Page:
Doctor Proctor's Fart Powder ("Doktor Proktors prompepulver")
Poor Lisa. She’s entirely ignored by her parents, an obsessively “perfect” housewife and a gun nut with delusions of military grandeur. And now her best friend has moved far away. Her only friend. But who’s this who has moved into her friend’s former house? A bold little rascal named Nilly, with a shock of bright red hair, a big mouth and constant curiosity. He and Lisa investigate the sound of an explosion on the property of Dr. Proctor, a brilliant but befuddled scientist who has been toiling away at developing a compound to counteract baldness. The powder he has produced won’t put hairs on your head, but it will put the wind in your sails! The first batch of Proctor’s powder generates loud, forceful bursts of odorless flatulence, and when the kids propose selling the stuff as a safe alternative to fireworks on Norway’s Independence Day, the neighbourhood children line up for their share. The project’s financial success attracts the attention of the wealthy and very unethical Mr. Thrane, the town’s other inventor. The secret of his success has always been sneakiness, and now that Proctor and his pint-sized pals have upgraded their windy wonder-stuff to aviation-industry standards, Thrane and his sons, a pair of thick and brutish twins, will use any dirty trick to get their hands on it!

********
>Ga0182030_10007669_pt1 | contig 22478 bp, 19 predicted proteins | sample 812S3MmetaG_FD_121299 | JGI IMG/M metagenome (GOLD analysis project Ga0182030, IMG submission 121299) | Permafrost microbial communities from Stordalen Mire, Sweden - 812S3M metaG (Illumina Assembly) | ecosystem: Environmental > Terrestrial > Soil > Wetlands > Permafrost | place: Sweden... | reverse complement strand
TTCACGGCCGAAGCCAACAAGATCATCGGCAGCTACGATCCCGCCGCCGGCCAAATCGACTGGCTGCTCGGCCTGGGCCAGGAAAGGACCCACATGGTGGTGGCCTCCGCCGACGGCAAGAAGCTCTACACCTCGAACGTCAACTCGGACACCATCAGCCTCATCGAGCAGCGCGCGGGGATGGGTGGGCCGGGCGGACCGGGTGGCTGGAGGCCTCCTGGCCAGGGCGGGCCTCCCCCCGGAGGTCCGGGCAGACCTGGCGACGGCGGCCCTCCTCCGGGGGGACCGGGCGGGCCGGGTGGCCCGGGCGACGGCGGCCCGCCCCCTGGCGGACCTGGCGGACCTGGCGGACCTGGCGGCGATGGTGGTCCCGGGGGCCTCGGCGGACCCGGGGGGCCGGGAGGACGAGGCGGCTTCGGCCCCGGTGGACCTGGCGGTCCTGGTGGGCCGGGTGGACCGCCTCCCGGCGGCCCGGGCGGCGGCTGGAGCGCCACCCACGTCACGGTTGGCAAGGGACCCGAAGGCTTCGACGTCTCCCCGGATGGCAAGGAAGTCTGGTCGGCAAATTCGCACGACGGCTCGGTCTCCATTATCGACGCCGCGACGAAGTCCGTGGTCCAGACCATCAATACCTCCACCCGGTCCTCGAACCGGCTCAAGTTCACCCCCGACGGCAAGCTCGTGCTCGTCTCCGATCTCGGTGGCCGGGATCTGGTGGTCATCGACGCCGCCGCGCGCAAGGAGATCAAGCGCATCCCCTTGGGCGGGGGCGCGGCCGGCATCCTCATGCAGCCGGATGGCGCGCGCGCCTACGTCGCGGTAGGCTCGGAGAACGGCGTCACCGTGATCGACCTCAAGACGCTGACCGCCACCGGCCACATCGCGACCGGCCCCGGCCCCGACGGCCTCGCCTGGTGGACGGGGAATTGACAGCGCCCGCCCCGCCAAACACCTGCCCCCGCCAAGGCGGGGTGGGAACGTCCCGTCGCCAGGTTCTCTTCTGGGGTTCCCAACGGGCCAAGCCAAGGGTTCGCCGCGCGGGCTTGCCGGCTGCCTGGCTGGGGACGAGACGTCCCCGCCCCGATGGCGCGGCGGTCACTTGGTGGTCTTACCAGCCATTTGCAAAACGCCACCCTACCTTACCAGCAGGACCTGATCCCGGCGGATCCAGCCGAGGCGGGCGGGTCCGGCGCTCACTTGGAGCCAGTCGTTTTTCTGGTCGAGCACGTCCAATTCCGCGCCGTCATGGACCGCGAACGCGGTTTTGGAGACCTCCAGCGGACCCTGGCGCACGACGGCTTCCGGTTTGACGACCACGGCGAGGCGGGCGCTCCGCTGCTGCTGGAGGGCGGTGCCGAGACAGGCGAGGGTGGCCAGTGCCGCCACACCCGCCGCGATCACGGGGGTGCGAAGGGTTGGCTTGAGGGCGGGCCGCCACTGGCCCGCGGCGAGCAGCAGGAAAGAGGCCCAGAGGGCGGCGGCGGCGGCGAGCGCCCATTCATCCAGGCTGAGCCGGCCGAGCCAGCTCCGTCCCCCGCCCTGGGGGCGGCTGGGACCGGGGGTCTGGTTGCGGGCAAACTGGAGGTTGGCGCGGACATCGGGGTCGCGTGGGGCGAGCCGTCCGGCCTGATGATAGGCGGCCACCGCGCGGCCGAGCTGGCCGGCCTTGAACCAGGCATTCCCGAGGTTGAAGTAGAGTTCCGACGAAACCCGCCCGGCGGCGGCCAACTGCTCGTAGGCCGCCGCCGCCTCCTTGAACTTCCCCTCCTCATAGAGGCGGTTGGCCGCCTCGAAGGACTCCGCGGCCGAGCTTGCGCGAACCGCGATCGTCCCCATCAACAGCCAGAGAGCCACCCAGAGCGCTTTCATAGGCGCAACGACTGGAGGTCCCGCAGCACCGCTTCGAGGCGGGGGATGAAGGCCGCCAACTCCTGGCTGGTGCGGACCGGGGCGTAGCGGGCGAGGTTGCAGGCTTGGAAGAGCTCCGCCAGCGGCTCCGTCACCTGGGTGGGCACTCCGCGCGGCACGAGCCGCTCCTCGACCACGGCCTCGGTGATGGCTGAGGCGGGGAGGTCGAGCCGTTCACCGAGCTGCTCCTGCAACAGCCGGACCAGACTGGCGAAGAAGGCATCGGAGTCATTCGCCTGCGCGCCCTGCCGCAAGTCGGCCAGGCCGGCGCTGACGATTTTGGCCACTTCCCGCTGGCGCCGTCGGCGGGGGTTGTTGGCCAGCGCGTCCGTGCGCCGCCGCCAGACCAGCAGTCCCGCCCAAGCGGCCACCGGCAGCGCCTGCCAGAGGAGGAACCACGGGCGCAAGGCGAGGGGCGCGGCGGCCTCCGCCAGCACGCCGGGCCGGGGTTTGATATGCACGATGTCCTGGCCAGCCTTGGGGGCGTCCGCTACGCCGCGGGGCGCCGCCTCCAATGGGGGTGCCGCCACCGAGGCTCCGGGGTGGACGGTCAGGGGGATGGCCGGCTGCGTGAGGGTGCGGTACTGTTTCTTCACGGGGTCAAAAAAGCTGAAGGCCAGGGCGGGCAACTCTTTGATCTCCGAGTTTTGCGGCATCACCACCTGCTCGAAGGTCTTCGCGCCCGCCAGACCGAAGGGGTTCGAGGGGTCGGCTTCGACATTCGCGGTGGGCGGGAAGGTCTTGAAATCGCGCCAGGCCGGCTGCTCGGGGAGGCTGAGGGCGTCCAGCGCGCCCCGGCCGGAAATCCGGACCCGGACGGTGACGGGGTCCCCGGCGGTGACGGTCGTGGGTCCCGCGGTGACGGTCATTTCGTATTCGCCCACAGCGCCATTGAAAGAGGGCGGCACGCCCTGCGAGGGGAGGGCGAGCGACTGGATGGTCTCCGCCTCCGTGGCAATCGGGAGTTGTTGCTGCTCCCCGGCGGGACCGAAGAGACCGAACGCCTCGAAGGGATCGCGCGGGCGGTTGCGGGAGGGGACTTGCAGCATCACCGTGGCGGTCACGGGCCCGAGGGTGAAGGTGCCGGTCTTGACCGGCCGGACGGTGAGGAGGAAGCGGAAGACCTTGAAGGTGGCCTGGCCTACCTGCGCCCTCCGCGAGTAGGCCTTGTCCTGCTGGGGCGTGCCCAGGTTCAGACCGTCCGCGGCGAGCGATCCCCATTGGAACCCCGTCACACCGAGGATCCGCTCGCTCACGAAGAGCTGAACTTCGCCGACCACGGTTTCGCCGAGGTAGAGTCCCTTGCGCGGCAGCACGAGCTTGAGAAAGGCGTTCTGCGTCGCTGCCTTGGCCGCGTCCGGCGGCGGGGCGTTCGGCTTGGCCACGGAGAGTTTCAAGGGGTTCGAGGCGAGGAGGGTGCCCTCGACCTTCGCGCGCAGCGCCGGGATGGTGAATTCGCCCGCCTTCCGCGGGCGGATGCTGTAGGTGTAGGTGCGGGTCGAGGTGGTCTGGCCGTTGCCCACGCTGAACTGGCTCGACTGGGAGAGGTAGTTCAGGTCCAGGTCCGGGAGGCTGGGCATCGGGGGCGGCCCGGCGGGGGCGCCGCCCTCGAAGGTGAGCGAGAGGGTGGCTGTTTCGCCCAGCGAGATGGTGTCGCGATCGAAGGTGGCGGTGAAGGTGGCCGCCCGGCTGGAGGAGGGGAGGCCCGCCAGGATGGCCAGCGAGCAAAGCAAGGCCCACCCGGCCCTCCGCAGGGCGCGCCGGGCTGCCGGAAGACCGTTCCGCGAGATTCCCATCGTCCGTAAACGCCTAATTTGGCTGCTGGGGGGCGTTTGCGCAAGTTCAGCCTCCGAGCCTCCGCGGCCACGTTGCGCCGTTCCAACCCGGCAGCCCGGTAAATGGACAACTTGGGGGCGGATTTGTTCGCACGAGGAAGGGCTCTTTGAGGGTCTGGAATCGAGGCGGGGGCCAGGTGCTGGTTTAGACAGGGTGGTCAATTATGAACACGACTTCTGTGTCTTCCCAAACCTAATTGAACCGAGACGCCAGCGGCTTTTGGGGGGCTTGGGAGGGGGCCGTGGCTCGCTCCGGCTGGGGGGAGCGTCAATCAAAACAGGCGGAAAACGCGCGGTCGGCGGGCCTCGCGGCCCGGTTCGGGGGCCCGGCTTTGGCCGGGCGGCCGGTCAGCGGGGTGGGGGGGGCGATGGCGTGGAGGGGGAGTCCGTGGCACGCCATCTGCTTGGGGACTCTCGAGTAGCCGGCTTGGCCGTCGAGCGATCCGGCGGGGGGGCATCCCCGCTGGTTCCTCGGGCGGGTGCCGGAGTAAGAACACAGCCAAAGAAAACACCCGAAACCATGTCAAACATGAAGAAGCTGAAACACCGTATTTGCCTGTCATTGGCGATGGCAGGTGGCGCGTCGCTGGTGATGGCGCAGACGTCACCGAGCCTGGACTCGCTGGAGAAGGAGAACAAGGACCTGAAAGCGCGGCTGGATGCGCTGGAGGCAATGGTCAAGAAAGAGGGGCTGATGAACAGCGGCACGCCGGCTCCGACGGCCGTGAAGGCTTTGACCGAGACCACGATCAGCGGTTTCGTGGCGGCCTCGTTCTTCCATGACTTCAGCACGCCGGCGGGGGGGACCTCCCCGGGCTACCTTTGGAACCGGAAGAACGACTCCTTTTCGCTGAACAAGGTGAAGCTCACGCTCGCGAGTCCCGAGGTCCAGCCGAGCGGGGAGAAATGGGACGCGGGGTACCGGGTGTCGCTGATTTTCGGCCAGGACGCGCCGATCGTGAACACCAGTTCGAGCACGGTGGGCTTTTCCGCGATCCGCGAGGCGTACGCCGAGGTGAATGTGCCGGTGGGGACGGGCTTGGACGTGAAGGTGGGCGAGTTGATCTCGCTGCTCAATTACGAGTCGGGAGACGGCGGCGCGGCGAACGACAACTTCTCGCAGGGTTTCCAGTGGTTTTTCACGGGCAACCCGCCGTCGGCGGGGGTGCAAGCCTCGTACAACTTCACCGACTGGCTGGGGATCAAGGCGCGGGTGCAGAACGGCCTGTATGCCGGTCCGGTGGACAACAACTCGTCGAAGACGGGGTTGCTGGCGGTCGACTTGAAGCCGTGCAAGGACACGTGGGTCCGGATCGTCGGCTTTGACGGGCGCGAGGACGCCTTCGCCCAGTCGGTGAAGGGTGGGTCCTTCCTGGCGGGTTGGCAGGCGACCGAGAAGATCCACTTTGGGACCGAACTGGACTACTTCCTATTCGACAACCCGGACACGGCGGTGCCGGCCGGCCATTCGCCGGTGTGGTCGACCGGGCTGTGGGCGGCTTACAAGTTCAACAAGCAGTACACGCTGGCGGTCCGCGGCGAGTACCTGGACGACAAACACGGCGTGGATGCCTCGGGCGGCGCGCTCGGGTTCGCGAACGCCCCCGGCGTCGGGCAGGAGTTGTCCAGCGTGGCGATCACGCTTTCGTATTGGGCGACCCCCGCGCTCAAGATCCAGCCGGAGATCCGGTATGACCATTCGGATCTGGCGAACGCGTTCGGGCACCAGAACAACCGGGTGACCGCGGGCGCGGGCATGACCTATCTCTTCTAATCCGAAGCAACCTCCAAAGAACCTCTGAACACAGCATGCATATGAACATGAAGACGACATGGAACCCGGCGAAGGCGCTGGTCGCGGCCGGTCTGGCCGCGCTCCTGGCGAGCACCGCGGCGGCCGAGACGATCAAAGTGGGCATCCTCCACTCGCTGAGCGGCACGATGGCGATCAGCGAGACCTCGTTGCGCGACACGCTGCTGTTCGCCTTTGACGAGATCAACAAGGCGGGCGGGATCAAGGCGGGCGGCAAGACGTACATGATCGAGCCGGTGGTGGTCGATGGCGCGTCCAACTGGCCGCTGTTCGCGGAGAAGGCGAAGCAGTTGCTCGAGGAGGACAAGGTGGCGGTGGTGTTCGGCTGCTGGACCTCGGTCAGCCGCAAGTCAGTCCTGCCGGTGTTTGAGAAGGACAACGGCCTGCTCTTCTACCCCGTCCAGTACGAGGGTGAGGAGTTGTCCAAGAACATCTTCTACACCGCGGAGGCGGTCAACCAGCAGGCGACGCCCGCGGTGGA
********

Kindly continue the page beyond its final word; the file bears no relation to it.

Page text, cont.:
With 2008’s FATSO, Norway’s Arild Fröhlich proved his mettle at making smart, even challenging comedy cinema that deliberately targets taboo territory, leaping over lines of good taste with brash body humour but never losing sight of humane core values. With his adaptation of the hit children’s book by Jo Nesbø, Frölich may have found himself a whole new market for his decidedly naughty sense of fun. DOCTOR PROCTOR'S FART POWDER is pure and potent giggle-inducing goofiness, an over-the-top tale with a visual aesthetic to match. Startlingly colourful and bright, flawlessly art-directed down to the tiniest tacky detail, it’s a fantasy vision of Scandinavian suburbia that recalls the tone and trickery of Jean-Pierre Jeunet and early Tim Burton, before he got all grim and gothic — if anything, this movie would likely be in heavy rotation on the magic screen at Pee-Wee Herman’s playhouse. Gleeful silliness in great big quantities, that’s what you get when you go for DOCTOR PROCTOR'S FART POWDER! (NOTE: Out of respect for your fellow audience members, we ask that you do NOT attempt to recreate the on-screen procedures while in the Fantasia cinema.)
— Rupert Bottenberg